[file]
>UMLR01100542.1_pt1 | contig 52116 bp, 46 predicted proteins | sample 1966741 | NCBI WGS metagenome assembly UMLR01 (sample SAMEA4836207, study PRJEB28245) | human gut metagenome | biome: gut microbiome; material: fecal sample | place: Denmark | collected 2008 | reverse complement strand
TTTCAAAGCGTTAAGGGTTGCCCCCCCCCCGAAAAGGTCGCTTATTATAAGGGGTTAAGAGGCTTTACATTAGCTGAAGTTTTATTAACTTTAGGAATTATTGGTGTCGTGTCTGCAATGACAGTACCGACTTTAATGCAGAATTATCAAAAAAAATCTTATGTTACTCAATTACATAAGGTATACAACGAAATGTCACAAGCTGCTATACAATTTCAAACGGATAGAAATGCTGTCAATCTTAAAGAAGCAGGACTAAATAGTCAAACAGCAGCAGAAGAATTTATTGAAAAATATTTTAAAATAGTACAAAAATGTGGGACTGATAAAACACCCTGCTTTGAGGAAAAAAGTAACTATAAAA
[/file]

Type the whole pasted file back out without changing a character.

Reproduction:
>UMLR01100542.1_pt1 | contig 52116 bp, 46 predicted proteins | sample 1966741 | NCBI WGS metagenome assembly UMLR01 (sample SAMEA4836207, study PRJEB28245) | human gut metagenome | biome: gut microbiome; material: fecal sample | place: Denmark | collected 2008 | reverse complement strand
TTTCAAAGCGTTAAGGGTTGCCCCCCCCCCGAAAAGGTCGCTTATTATAAGGGGTTAAGAGGCTTTACATTAGCTGAAGTTTTATTAACTTTAGGAATTATTGGTGTCGTGTCTGCAATGACAGTACCGACTTTAATGCAGAATTATCAAAAAAAATCTTATGTTACTCAATTACATAAGGTATACAACGAAATGTCACAAGCTGCTATACAATTTCAAACGGATAGAAATGCTGTCAATCTTAAAGAAGCAGGACTAAATAGTCAAACAGCAGCAGAAGAATTTATTGAAAAATATTTTAAAATAGTACAAAAATGTGGGACTGATAAAACACCCTGCTTTGAGGAAAAAAGTAACTATAAAA